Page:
One day I really pushed my luck too far. I planned a day exploring Brooklyn streetcars, but then a return by riding a PCC on the McDonald-Vanderbilt or Smith-Coney Island Avenue line all the way from Coney Island to Park Row, City Hall in Manhattan. At the elevated station, I would pass up the composites and wait for one of the two regularly used gate-car trains. This went according to plan. But just north of Chathan Square the towerman must have seen me on the back platform, becuase at 42nd Street, a transit policeman came to the rear platform and commanded "Get inside kid!" Which I did.
I never had the opportunity to ride in a private open end car, But I did get to ride one on the Napa Valley Wine Train a few years ago. Part of the time we were at the rear of the train and when we headed back, the engine was right behind the platform. A little diesel smoke didn't drive me inside.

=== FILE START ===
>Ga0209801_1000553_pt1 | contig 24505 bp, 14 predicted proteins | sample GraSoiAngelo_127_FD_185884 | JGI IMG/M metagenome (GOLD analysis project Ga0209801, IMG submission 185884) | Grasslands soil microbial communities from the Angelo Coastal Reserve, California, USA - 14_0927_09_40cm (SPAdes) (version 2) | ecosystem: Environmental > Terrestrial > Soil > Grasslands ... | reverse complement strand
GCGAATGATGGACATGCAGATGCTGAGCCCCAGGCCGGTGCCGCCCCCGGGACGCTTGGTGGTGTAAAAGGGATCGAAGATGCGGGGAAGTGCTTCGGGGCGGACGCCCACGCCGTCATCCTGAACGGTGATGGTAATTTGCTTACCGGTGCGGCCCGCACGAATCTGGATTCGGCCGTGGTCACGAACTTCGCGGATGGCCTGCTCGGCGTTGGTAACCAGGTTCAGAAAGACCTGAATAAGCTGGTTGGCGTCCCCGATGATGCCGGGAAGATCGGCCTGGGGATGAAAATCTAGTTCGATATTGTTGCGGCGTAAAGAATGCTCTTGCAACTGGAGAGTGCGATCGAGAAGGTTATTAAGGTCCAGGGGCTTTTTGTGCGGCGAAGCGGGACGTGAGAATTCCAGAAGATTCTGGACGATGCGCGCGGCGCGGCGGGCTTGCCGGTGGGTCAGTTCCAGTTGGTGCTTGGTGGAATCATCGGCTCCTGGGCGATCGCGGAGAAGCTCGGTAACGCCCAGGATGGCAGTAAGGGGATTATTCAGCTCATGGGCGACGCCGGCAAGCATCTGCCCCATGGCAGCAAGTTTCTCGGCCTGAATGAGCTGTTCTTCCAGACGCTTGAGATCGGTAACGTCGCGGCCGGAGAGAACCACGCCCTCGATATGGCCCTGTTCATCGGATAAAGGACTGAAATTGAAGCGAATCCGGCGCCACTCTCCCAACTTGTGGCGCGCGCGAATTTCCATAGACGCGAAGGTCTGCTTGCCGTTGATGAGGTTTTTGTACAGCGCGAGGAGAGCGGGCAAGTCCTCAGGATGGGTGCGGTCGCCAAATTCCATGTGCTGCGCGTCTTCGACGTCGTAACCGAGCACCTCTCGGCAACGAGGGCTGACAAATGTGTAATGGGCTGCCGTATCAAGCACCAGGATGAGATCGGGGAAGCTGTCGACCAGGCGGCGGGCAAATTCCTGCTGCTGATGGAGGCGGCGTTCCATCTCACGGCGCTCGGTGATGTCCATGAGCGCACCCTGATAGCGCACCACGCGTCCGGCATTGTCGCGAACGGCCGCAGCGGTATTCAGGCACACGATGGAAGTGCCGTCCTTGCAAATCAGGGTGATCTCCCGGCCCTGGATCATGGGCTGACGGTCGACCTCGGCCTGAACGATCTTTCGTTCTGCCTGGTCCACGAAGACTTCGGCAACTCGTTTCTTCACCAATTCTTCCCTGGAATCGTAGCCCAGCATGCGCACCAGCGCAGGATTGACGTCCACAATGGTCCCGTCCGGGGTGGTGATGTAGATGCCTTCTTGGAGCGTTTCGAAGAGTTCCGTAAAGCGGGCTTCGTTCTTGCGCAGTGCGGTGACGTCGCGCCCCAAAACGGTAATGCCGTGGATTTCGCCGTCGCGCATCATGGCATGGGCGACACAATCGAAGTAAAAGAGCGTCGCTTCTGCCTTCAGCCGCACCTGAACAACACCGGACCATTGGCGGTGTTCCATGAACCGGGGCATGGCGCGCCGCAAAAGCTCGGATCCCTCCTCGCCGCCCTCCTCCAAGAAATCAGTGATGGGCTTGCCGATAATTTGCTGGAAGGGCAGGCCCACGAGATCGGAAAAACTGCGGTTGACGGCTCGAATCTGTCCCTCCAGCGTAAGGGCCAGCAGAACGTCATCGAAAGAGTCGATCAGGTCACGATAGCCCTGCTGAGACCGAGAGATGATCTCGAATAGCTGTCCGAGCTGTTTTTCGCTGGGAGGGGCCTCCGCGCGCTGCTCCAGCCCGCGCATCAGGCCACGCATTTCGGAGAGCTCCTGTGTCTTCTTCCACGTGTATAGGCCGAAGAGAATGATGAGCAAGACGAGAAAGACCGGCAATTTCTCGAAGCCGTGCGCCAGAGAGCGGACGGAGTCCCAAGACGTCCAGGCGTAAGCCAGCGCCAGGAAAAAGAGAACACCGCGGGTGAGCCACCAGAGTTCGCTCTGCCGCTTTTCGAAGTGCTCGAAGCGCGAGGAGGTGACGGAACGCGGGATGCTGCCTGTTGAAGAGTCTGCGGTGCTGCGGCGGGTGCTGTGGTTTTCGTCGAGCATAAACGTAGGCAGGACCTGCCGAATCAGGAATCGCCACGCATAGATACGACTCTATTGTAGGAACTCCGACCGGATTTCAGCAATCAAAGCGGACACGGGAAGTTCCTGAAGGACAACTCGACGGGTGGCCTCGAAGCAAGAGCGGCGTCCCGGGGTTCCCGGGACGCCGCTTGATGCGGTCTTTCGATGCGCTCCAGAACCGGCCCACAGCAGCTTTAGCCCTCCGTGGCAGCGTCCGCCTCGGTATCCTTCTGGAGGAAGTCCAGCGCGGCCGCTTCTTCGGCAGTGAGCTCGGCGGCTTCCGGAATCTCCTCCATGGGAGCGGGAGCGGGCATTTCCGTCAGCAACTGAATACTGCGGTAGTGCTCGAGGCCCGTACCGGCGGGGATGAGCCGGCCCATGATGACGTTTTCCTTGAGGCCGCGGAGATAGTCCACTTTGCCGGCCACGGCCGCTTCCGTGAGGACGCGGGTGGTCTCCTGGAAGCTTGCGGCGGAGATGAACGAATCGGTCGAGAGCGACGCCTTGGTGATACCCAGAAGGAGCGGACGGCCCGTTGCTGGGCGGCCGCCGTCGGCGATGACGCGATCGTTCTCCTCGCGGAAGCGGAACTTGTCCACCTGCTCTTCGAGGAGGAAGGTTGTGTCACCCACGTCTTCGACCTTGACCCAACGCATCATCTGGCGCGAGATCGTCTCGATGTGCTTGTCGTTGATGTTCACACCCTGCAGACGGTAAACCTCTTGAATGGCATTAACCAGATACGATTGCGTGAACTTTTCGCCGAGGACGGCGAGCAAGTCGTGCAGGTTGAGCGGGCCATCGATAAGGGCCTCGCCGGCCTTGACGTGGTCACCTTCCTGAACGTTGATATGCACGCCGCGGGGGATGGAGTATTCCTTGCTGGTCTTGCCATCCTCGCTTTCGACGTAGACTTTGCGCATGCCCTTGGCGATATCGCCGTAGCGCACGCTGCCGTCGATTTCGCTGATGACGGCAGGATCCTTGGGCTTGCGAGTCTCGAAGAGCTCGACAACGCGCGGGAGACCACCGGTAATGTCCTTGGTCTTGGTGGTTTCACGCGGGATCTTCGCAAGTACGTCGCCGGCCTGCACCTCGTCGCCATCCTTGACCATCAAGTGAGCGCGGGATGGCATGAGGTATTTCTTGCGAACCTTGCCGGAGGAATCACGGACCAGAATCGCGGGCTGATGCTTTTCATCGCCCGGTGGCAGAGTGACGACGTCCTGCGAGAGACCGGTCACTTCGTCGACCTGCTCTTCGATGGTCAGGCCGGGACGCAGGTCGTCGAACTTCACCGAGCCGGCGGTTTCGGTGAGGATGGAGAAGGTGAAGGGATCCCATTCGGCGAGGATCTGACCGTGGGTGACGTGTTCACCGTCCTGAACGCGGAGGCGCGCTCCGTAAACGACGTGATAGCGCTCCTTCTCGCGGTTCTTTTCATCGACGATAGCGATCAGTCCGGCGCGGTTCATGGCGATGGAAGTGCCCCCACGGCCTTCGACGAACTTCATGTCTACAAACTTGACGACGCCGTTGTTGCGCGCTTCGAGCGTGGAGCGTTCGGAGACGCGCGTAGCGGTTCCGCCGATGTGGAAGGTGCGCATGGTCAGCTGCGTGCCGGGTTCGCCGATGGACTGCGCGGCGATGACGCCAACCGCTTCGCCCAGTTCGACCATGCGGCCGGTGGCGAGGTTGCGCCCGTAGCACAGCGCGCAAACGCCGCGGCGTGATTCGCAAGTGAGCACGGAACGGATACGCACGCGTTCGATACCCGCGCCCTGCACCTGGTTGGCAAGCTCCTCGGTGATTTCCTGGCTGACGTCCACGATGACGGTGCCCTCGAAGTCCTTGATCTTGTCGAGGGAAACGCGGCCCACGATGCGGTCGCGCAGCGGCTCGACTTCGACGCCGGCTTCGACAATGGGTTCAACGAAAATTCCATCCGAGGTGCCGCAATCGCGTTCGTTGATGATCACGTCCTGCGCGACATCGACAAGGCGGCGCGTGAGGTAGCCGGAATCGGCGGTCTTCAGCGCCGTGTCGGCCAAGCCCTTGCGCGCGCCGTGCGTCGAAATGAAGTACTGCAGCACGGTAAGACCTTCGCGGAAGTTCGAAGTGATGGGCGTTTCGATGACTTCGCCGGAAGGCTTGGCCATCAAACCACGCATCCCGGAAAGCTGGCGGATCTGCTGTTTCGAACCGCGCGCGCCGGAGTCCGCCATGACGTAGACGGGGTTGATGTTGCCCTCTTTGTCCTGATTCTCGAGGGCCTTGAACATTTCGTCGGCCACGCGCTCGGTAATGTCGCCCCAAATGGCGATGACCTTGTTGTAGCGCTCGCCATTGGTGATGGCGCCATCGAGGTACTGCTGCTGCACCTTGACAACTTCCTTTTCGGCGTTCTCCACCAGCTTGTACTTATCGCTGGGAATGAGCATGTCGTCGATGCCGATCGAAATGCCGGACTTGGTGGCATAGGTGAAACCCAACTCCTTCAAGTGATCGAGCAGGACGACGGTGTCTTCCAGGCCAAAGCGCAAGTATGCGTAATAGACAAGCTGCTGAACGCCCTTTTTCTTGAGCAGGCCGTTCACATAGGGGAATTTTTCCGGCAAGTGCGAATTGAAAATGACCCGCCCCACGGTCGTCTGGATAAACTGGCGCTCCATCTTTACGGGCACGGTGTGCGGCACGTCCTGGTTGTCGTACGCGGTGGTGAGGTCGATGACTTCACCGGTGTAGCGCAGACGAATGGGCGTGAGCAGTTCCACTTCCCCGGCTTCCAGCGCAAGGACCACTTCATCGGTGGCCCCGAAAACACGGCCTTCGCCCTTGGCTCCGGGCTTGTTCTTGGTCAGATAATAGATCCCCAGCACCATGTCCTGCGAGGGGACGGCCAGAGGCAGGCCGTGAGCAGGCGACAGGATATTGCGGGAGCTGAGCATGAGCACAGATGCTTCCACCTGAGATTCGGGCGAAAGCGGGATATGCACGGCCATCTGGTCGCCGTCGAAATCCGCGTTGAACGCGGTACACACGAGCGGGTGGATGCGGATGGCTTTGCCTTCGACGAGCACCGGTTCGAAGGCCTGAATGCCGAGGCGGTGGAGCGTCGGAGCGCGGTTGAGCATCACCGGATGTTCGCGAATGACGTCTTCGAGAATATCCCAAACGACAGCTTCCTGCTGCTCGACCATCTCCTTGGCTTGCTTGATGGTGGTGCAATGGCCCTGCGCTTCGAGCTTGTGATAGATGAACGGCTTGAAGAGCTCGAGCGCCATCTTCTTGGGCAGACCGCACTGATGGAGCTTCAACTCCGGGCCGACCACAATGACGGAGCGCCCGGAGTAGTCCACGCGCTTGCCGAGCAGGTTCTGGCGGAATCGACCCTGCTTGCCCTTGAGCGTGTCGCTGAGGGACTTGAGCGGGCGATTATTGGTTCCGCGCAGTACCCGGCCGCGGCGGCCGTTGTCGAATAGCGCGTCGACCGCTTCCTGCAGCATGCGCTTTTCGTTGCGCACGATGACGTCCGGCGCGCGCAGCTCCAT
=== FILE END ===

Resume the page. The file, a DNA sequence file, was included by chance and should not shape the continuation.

We also had a train that ran for a few years out of St. Louis renovated Union Station. It was owned by Rail Cruise America and always pulled an observation car. I'd spend as much time as I could standing outside. But this train was sold to KCS and the equipment is now used on the business train.
Sometimes I've been in the last car on Amtrak and stand by the rear door and watch the landscape flying by.
I'm glad I had the opportunity to ride on some observation cars, even if they weren't private, the experience was the same just without the fancy amenities.